Donna Salter

Five tips for making better presentations

Dazzle the audience with preparation, presence, and a personal touch.

July 9, 2012
By Donna Salter

It’s that time. The audience is seated, the lights dim, and you hear your name announced as the next speaker. All of a sudden, panic strikes. You can barely walk, yet you know you need to make your way to the front of the room and do what you do best: provide your expert opinion on a subject you know like the back of your hand.

Whether it was presenting before an audience of 1,000 or to an informal gathering of close colleagues, all of us have experienced stage fright. It is estimated that about 75 percent of us experience some kind of anxiety when speaking in public. There’s even a medical term for it, glossophobia: the fear of public speaking.

Professional success brings opportunities to make presentations. It’s to your advantage to admit the fear and take steps to try to overcome it. The majority of the problem goes away once you clear your head—and the butterflies in your stomach—and are able maintain a positive outlook. In the meantime, here are five tips for making better presentations.

Tip 1: Realize you are the content expert

A good audience that really wants to learn is like a sponge, absorbing the speaker’s ideas with an intense focus. The first step to a better presentation is accepting the idea that they are in the room to listen to you. You are the content expert. Realize that you probably know more about the topic than almost everyone else there. Even if you are in a boardroom presenting the latest tax law change to your firm or department, you are still in the driver’s seat.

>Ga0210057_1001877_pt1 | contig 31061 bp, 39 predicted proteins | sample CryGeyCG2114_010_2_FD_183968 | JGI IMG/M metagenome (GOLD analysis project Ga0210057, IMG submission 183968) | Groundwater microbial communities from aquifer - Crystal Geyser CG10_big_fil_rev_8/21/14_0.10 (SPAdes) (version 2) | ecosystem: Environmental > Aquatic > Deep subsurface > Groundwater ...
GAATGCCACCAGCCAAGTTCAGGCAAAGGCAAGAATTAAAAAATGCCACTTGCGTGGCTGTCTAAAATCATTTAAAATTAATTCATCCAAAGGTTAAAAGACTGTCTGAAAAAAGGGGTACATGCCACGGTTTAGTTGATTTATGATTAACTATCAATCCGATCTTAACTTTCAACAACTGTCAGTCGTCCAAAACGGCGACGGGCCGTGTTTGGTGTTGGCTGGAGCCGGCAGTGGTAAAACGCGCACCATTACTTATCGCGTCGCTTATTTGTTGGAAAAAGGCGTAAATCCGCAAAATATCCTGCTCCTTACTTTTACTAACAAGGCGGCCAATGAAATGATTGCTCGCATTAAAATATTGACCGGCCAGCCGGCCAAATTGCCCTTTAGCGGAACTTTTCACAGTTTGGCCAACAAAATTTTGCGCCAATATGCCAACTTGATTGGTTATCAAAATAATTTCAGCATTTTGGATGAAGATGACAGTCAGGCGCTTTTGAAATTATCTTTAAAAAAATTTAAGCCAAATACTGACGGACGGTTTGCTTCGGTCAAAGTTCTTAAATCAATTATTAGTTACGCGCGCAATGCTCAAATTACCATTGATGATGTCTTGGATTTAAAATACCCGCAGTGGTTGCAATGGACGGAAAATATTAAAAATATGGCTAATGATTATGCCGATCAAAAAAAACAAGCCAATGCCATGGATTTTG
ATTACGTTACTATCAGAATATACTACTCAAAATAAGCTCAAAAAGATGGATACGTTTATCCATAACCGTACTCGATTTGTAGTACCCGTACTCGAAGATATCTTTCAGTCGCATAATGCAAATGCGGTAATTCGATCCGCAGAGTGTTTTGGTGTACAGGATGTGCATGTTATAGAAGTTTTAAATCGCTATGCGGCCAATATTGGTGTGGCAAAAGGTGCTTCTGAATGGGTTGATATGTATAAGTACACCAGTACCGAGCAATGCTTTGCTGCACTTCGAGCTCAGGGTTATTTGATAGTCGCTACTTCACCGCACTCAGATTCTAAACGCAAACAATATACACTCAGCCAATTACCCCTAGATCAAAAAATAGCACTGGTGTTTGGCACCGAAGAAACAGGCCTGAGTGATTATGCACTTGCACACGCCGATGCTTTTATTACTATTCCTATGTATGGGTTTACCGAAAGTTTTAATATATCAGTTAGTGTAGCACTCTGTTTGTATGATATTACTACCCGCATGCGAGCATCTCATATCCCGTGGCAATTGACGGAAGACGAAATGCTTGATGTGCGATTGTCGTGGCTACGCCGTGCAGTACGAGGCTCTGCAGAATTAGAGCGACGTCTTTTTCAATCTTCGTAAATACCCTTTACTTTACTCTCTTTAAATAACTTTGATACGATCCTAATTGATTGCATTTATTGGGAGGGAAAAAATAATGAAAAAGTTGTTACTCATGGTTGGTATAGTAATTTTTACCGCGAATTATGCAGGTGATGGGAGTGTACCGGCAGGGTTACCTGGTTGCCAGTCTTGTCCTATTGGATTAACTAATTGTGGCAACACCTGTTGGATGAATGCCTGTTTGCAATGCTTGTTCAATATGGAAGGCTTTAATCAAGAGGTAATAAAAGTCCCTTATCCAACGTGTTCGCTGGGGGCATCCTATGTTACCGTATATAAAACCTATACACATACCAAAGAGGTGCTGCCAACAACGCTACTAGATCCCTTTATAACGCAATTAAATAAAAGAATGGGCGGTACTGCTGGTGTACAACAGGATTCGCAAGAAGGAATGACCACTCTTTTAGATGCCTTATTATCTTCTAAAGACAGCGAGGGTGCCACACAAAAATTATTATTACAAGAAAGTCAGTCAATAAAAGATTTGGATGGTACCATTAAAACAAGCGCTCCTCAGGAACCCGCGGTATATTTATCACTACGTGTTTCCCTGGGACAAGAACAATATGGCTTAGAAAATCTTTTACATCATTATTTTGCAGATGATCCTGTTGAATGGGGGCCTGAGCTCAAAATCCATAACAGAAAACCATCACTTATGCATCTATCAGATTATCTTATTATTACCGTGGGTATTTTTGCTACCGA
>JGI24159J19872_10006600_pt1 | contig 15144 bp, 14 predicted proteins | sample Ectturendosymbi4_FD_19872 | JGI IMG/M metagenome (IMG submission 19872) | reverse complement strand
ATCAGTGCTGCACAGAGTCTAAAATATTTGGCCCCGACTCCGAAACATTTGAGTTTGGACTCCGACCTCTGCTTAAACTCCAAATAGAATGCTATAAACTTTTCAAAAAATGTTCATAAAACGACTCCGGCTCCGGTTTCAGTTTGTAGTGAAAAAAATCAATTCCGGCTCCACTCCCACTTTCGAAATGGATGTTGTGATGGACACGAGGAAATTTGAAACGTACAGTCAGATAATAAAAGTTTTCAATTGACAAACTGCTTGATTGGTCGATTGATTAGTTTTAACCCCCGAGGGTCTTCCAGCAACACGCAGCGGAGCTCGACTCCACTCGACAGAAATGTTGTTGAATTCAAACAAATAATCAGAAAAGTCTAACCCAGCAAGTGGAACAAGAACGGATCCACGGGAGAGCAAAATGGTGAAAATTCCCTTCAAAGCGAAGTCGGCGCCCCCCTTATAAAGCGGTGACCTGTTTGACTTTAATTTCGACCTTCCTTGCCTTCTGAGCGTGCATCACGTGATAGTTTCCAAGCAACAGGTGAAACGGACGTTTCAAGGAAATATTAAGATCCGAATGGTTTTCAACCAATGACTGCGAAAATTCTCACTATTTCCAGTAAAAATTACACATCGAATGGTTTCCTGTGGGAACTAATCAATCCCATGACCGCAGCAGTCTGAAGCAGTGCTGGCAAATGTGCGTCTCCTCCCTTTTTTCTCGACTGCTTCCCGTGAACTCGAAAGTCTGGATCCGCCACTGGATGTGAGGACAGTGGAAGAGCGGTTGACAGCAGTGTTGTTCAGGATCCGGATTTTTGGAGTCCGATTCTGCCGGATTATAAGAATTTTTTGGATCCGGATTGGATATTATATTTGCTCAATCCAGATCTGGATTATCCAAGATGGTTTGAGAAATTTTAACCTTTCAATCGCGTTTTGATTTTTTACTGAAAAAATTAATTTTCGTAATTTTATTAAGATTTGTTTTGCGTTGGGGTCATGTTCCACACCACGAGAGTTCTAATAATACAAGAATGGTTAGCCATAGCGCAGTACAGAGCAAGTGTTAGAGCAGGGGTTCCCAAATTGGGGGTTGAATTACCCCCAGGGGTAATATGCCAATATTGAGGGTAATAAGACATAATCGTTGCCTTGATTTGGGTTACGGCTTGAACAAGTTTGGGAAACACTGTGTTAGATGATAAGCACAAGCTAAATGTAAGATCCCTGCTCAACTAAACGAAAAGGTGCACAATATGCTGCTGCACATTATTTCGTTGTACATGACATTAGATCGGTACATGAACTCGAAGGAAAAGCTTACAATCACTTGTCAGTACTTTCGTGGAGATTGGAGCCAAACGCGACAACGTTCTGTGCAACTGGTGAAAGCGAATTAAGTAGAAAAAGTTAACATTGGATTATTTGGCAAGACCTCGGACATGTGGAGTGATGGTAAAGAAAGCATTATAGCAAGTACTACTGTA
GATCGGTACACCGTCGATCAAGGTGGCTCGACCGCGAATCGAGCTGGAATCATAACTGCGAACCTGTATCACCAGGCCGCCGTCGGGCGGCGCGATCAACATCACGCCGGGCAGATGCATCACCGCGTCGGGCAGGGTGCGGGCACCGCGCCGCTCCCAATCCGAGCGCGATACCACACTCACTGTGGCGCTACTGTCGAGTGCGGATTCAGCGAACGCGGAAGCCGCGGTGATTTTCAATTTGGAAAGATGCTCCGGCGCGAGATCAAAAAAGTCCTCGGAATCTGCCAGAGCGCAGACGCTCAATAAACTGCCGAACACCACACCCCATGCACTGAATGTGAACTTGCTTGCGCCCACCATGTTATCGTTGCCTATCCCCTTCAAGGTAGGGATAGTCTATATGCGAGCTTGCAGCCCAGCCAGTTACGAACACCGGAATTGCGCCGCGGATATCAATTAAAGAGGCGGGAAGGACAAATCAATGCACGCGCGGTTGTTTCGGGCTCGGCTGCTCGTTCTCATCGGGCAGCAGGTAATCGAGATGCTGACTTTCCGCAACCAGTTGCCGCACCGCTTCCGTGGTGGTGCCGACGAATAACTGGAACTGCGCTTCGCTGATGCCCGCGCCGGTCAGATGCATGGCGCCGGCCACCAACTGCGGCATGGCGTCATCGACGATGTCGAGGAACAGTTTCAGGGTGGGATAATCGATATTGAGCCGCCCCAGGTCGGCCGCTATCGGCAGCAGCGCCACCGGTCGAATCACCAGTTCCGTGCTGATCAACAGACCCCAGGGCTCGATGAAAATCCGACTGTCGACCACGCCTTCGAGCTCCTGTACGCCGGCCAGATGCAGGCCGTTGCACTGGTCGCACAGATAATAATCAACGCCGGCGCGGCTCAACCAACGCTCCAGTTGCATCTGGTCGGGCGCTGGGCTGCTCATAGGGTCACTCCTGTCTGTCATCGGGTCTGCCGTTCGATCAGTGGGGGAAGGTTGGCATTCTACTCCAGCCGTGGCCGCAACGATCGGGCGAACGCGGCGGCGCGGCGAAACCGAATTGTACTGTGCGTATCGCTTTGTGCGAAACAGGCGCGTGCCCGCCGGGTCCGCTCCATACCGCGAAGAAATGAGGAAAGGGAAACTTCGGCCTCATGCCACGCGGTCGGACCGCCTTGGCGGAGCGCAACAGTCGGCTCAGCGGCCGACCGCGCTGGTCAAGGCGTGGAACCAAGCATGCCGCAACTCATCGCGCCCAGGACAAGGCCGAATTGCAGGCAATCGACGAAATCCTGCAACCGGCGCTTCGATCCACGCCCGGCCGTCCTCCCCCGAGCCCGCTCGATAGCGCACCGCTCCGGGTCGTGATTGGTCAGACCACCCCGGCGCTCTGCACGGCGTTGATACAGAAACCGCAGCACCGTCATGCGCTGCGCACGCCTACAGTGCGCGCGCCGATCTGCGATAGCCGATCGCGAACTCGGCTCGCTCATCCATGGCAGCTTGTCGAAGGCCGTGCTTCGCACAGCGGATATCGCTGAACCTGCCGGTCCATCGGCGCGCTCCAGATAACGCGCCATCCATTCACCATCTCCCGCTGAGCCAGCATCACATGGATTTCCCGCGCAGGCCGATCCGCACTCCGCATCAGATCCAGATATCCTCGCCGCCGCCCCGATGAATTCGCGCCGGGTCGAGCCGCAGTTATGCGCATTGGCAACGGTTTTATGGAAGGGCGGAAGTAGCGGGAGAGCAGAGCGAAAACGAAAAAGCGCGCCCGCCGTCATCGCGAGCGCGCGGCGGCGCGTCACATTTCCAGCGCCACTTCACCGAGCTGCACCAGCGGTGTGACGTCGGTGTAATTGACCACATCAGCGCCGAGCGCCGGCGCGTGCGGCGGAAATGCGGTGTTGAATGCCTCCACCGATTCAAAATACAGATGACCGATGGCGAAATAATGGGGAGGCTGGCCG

So, logically, if you know the topic, then you should be confident, composed, and calm. However, if you fall short and wing it, the audience will know right away that you were unprepared. The best advice is to know your topic inside and out, rehearse with a spouse or best friend, and be able to talk about the subject as if it’s second nature.

Tip 2: Keep it simple

We’ve all experienced death by PowerPoint: tiny charts, unreadable fonts, and too much content on 90 slides for a one-hour presentation. Worse than that, the presenter may read the slides to you. You either want to scream and run for the door, or take a much-deserved nap.

It’s time to lose the PowerPoint. Most of the time, slides are a crutch to make presenters more comfortable. Your audience will respect and admire you much more if you simply talk to them and make your session an interactive discussion.

If you must use slides, minimize the content with keywords and images. Keep it simple. Five words and one image say much more than five bullets and a chart. Fortunately, there’s lots of help online for this; check out Slideshare.net and look over the presentations. Decide what you like and what can be improved, then begin using these same techniques.

Tip 3: Body language counts

You can be the world’s best content expert, but if you do not convey authority through your body language, you won’t command the audience’s attention. Stand with authority and try these techniques:

  • Step away from the podium—You will connect much better with the audience if you are in front of them, not behind the podium. If you are in a business meeting and are the lead presenter, try standing up when you make your presentation. You’ll raise your energy level too.